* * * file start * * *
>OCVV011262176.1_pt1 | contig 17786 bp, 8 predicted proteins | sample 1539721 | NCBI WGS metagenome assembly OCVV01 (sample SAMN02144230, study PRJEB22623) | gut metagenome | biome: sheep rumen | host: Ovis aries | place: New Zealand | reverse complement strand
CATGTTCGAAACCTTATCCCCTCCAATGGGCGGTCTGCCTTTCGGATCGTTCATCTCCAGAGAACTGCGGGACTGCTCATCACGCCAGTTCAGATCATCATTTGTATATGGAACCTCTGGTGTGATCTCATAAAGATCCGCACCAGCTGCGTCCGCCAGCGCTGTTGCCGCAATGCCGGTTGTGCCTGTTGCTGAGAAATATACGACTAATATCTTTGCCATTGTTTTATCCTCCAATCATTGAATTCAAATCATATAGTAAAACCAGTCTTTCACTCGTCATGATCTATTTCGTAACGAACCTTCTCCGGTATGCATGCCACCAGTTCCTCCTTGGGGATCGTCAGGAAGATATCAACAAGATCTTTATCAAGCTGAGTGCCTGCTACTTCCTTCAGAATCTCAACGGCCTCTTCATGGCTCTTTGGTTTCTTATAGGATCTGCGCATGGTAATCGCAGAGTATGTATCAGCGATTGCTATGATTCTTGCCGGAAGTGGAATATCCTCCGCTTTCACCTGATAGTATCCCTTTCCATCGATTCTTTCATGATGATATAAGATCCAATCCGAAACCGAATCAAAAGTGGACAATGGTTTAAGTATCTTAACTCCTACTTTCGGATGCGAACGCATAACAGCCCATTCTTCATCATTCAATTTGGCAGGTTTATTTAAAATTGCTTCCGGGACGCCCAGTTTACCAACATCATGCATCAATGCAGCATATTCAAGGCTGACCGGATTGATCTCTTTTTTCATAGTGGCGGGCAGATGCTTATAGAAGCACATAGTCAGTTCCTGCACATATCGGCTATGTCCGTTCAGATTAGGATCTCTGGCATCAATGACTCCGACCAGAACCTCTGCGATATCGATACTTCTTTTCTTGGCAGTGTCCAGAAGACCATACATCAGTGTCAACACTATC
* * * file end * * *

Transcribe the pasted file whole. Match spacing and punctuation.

>OCVV011262176.1_pt1 | contig 17786 bp, 8 predicted proteins | sample 1539721 | NCBI WGS metagenome assembly OCVV01 (sample SAMN02144230, study PRJEB22623) | gut metagenome | biome: sheep rumen | host: Ovis aries | place: New Zealand | reverse complement strand
CATGTTCGAAACCTTATCCCCTCCAATGGGCGGTCTGCCTTTCGGATCGTTCATCTCCAGAGAACTGCGGGACTGCTCATCACGCCAGTTCAGATCATCATTTGTATATGGAACCTCTGGTGTGATCTCATAAAGATCCGCACCAGCTGCGTCCGCCAGCGCTGTTGCCGCAATGCCGGTTGTGCCTGTTGCTGAGAAATATACGACTAATATCTTTGCCATTGTTTTATCCTCCAATCATTGAATTCAAATCATATAGTAAAACCAGTCTTTCACTCGTCATGATCTATTTCGTAACGAACCTTCTCCGGTATGCATGCCACCAGTTCCTCCTTGGGGATCGTCAGGAAGATATCAACAAGATCTTTATCAAGCTGAGTGCCTGCTACTTCCTTCAGAATCTCAACGGCCTCTTCATGGCTCTTTGGTTTCTTATAGGATCTGCGCATGGTAATCGCAGAGTATGTATCAGCGATTGCTATGATTCTTGCCGGAAGTGGAATATCCTCCGCTTTCACCTGATAGTATCCCTTTCCATCGATTCTTTCATGATGATATAAGATCCAATCCGAAACCGAATCAAAAGTGGACAATGGTTTAAGTATCTTAACTCCTACTTTCGGATGCGAACGCATAACAGCCCATTCTTCATCATTCAATTTGGCAGGTTTATTTAAAATTGCTTCCGGGACGCCCAGTTTACCAACATCATGCATCAATGCAGCATATTCAAGGCTGACCGGATTGATCTCTTTTTTCATAGTGGCGGGCAGATGCTTATAGAAGCACATAGTCAGTTCCTGCACATATCGGCTATGTCCGTTCAGATTAGGATCTCTGGCATCAATGACTCCGACCAGAACCTCTGCGATATCGATACTTCTTTTCTTGGCAGTGTCCAGAAGACCATACATCAGTGTCAACACTATC